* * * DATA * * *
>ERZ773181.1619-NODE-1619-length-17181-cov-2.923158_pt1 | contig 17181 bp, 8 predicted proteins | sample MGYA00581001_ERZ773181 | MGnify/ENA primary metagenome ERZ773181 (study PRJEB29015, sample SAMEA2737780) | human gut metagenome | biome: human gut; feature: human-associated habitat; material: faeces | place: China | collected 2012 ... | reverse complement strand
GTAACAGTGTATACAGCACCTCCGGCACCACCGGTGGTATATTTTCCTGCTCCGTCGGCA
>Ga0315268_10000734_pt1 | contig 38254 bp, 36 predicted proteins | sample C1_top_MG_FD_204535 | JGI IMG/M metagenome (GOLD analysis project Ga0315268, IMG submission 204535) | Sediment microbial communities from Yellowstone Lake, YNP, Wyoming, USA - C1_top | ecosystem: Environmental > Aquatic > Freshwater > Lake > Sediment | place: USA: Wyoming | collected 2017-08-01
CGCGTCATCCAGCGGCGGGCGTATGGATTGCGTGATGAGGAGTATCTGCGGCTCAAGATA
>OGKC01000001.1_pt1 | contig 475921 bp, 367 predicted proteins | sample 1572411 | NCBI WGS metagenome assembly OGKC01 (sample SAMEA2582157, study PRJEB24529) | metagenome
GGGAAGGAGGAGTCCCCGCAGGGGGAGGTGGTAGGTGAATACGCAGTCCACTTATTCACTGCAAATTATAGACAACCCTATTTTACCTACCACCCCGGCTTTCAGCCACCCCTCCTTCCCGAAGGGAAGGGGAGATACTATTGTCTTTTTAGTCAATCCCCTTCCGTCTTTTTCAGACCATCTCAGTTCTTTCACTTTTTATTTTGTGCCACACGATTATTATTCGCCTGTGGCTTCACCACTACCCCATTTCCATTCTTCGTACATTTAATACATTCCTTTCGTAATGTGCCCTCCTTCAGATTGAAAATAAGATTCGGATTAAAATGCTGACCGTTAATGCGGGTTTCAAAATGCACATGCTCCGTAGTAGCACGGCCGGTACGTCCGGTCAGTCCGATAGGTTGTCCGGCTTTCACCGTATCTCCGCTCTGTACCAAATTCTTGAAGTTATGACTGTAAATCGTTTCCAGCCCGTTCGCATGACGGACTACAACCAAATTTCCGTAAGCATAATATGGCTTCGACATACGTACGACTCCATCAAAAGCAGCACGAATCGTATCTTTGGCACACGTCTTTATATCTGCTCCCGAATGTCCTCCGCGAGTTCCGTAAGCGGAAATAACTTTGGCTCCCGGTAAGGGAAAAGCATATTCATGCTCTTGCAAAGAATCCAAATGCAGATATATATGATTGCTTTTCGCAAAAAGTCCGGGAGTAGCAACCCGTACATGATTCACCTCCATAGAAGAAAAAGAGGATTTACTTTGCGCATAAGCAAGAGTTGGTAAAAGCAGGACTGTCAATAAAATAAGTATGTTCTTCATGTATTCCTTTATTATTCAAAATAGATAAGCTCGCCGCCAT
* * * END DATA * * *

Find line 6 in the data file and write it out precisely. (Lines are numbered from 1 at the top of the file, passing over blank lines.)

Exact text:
GGGAAGGAGGAGTCCCCGCAGGGGGAGGTGGTAGGTGAATACGCAGTCCACTTATTCACTGCAAATTATAGACAACCCTATTTTACCTACCACCCCGGCTTTCAGCCACCCCTCCTTCCCGAAGGGAAGGGGAGATACTATTGTCTTTTTAGTCAATCCCCTTCCGTCTTTTTCAGACCATCTCAGTTCTTTCACTTTTTATTTTGTGCCACACGATTATTATTCGCCTGTGGCTTCACCACTACCCCATTTCCATTCTTCGTACATTTAATACATTCCTTTCGTAATGTGCCCTCCTTCAGATTGAAAATAAGATTCGGATTAAAATGCTGACCGTTAATGCGGGTTTCAAAATGCACATGCTCCGTAGTAGCACGGCCGGTACGTCCGGTCAGTCCGATAGGTTGTCCGGCTTTCACCGTATCTCCGCTCTGTACCAAATTCTTGAAGTTATGACTGTAAATCGTTTCCAGCCCGTTCGCATGACGGACTACAACCAAATTTCCGTAAGCATAATATGGCTTCGACATACGTACGACTCCATCAAAAGCAGCACGAATCGTATCTTTGGCACACGTCTTTATATCTGCTCCCGAATGTCCTCCGCGAGTTCCGTAAGCGGAAATAACTTTGGCTCCCGGTAAGGGAAAAGCATATTCATGCTCTTGCAAAGAATCCAAATGCAGATATATATGATTGCTTTTCGCAAAAAGTCCGGGAGTAGCAACCCGTACATGATTCACCTCCATAGAAGAAAAAGAGGATTTACTTTGCGCATAAGCAAGAGTTGGTAAAAGCAGGACTGTCAATAAAATAAGTATGTTCTTCATGTATTCCTTTATTATTCAAAATAGATAAGCTCGCCGCCAT